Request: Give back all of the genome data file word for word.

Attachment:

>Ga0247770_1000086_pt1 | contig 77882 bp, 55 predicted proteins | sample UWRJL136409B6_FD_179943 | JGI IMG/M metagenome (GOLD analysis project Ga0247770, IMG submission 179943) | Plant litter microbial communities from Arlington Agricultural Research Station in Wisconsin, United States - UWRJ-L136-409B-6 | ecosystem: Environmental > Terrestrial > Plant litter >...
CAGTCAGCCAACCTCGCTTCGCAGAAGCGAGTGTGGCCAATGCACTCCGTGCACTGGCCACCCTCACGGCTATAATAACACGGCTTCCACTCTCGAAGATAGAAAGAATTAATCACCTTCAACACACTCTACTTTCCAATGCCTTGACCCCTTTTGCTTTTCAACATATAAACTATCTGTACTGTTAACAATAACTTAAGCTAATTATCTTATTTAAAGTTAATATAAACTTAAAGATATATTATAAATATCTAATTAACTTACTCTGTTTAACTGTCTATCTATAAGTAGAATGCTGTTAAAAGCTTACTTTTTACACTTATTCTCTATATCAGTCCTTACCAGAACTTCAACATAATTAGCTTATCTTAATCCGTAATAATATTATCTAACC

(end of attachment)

>Ga0247770_1000086_pt1 | contig 77882 bp, 55 predicted proteins | sample UWRJL136409B6_FD_179943 | JGI IMG/M metagenome (GOLD analysis project Ga0247770, IMG submission 179943) | Plant litter microbial communities from Arlington Agricultural Research Station in Wisconsin, United States - UWRJ-L136-409B-6 | ecosystem: Environmental > Terrestrial > Plant litter >...
CAGTCAGCCAACCTCGCTTCGCAGAAGCGAGTGTGGCCAATGCACTCCGTGCACTGGCCACCCTCACGGCTATAATAACACGGCTTCCACTCTCGAAGATAGAAAGAATTAATCACCTTCAACACACTCTACTTTCCAATGCCTTGACCCCTTTTGCTTTTCAACATATAAACTATCTGTACTGTTAACAATAACTTAAGCTAATTATCTTATTTAAAGTTAATATAAACTTAAAGATATATTATAAATATCTAATTAACTTACTCTGTTTAACTGTCTATCTATAAGTAGAATGCTGTTAAAAGCTTACTTTTTACACTTATTCTCTATATCAGTCCTTACCAGAACTTCAACATAATTAGCTTATCTTAATCCGTAATAATATTATCTAACC